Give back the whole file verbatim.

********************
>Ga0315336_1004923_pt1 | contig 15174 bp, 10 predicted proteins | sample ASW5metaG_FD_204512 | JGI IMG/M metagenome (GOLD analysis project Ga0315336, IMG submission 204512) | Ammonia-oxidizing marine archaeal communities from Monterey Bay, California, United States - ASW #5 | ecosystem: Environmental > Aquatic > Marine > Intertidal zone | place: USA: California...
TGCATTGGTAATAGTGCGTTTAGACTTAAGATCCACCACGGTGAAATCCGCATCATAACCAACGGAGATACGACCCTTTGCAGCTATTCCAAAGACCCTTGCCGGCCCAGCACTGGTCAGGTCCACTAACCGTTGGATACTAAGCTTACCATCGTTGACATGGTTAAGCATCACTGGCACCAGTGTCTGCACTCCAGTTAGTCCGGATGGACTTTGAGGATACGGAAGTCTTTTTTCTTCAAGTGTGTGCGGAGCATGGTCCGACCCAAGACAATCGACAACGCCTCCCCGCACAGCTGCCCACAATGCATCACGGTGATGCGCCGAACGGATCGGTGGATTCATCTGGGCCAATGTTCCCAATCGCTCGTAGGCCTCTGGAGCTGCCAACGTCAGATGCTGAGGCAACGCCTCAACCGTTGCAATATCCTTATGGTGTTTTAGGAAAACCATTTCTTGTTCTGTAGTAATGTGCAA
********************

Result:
>Ga0315336_1004923_pt1 | contig 15174 bp, 10 predicted proteins | sample ASW5metaG_FD_204512 | JGI IMG/M metagenome (GOLD analysis project Ga0315336, IMG submission 204512) | Ammonia-oxidizing marine archaeal communities from Monterey Bay, California, United States - ASW #5 | ecosystem: Environmental > Aquatic > Marine > Intertidal zone | place: USA: California...
TGCATTGGTAATAGTGCGTTTAGACTTAAGATCCACCACGGTGAAATCCGCATCATAACCAACGGAGATACGACCCTTTGCAGCTATTCCAAAGACCCTTGCCGGCCCAGCACTGGTCAGGTCCACTAACCGTTGGATACTAAGCTTACCATCGTTGACATGGTTAAGCATCACTGGCACCAGTGTCTGCACTCCAGTTAGTCCGGATGGACTTTGAGGATACGGAAGTCTTTTTTCTTCAAGTGTGTGCGGAGCATGGTCCGACCCAAGACAATCGACAACGCCTCCCCGCACAGCTGCCCACAATGCATCACGGTGATGCGCCGAACGGATCGGTGGATTCATCTGGGCCAATGTTCCCAATCGCTCGTAGGCCTCTGGAGCTGCCAACGTCAGATGCTGAGGCAACGCCTCAACCGTTGCAATATCCTTATGGTGTTTTAGGAAAACCATTTCTTGTTCTGTAGTAATGTGCAA